When Neil Young first heard about the plight of the Athabasca Chipewyan First Nation, he was halfway between San Francisco and Northern Alberta in an electric car (likely his LincVolt), making a movie about CO2 and transportation.
"This car was a 6,500-pound vehicle," said Young, speaking at a press conference at Massey Hall on Sunday for his Honor The Treaties Tour in support of the ACFN legal defense. "We were making the point that you didn't need oil, you didn't need fossil fuels, there were other ways to get around."
The Athabasca Chipewyan First Nation is challenging the Canadian government and oil companies, including Shell Canada, over the recently federally approved Jackpine Mine Expansion project, the proposed Pierre River Mine (also a Shell project) and other projects. The ACFN have also filed a review of the Lower Athabasca Regional Plan, which they feel does not adequately address their Treaty Rights or protect their land.
Chief Allan Adam, who also sat on the panel at Massey Hall, said that when he was elected six years ago, he ran on a platform of cashing in on the economic development in the region - he says there are 17 ACFN-affiliated and owned companies working directly with the oil sands and Fort McMurray - but almost immediately after being elected he was responding to a community health study, which voiced concerns about elevated rates of rare cancers in the community.
"In the last two months we had nine deaths, and roughly five of them were from cancer," he said. "My next door neighbour passed away about a month and a half ago and his sister had passed away just a few days before him - we buried both of them the same day in the community of Fort Chip[ewyan]."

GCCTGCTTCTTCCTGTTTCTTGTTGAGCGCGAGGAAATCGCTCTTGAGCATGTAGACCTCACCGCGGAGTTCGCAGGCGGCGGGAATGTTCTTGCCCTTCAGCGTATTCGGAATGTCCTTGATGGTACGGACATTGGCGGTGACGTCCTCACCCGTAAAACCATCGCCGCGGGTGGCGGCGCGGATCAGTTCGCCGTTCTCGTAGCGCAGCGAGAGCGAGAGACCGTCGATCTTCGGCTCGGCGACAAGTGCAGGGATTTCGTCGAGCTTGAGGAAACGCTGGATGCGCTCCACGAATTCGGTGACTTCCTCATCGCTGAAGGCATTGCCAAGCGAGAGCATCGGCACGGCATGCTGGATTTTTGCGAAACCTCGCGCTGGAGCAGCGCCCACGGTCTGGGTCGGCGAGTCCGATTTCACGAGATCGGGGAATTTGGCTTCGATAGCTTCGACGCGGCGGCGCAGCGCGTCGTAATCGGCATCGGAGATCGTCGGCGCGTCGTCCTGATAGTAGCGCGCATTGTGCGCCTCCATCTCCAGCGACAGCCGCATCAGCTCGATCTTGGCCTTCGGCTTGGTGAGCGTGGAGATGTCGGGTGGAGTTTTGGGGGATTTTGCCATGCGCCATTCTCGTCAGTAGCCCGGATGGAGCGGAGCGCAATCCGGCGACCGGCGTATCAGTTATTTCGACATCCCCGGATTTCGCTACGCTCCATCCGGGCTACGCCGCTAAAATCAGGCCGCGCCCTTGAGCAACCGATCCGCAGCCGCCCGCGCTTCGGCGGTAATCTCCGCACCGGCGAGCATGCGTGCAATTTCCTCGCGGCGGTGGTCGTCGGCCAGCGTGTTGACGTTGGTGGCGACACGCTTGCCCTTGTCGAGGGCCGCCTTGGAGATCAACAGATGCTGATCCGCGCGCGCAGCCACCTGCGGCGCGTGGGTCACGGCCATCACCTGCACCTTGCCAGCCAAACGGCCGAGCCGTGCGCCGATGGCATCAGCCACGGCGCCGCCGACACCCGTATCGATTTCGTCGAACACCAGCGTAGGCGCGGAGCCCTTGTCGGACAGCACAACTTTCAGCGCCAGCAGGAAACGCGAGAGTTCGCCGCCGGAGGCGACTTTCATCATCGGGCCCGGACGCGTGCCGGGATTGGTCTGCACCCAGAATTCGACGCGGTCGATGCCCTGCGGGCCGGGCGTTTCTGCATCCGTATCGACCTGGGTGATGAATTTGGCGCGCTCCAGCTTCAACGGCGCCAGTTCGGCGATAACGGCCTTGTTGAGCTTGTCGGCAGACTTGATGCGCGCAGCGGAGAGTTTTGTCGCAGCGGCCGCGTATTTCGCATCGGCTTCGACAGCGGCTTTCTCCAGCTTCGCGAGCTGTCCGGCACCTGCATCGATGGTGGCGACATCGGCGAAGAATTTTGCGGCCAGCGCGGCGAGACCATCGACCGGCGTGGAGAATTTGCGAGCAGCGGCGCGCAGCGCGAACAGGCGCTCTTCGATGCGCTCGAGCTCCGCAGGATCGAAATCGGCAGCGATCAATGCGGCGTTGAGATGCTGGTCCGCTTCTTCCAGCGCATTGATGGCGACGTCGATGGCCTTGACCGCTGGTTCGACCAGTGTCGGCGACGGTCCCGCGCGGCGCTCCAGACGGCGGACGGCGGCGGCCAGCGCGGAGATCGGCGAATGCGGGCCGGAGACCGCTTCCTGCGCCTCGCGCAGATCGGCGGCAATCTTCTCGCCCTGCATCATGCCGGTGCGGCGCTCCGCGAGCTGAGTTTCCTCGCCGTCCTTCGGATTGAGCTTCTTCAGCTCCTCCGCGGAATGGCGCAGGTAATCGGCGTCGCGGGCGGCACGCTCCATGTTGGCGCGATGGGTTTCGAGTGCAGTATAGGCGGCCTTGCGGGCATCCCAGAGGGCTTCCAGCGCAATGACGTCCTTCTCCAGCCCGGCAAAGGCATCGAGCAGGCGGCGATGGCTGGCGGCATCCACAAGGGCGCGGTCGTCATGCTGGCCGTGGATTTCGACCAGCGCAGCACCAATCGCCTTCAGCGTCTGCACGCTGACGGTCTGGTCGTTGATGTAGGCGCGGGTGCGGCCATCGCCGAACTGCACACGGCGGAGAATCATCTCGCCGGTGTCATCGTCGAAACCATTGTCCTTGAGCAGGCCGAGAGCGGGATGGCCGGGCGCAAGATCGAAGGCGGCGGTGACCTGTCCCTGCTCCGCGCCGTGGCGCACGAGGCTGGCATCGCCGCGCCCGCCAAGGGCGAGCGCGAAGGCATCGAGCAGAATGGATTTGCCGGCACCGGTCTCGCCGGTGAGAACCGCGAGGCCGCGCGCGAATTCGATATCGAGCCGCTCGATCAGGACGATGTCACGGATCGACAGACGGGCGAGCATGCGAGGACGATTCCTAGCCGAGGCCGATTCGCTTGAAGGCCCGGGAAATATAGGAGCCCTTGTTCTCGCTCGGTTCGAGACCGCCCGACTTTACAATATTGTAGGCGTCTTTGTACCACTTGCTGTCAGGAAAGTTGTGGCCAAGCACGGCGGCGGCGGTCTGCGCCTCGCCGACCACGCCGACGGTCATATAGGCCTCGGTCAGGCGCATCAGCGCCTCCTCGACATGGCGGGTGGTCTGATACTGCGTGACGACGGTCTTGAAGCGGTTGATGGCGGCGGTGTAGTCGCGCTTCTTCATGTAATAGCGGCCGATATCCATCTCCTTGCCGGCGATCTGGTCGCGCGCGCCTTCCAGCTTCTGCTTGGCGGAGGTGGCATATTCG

"We're not saying we want to stop industry altogether," he added, "but if we don't have the regulatory component to it, we cannot control industry and they can control it to the bare minimums - and that's what they are doing."
Young took shots at the Harper government, calling it a "very poor imitation of the George Bush administration in the United States" and "an embarrassment to many Canadians."
But he also implicated Canadians in the oil sands expansion and Canada's treatment of First Nations people, saying, "We are here. We made a deal with these people. We are breaking our promise. We are killings these people - the blood of these people will be on modern Canada's hands and it will be as a result of not just a slow thing, but of a fast and horrific thing if this [development] continues."
Young's description of visiting the tar sands was harrowing. "[I experienced] this unbelievable smell and toxicity in my throat," he said. "My eyes were burning. And that started 25 miles away from the Tar Sands, when I was in Fort Mac, and it got more intense." His son, who has cerebral palsy, was wearing a protective mask. "The one we saw [one of 50 sites] was the cleanest one, the best looking one," he said. "And it's one of the ugliest things I've ever seen."
Young concluded by urging Canadians to do their research and find out what's going on with the tar sands, and think about their grandchildren and their grandchildren's grandchildren, not just their immediate job issues.
"Try to look forward," he said. "Try to come up with alternatives to a dirty future based on fossil fuels. Develop a way out. There is a door that could open up into the sunshine. This is not a good place for us to be right now."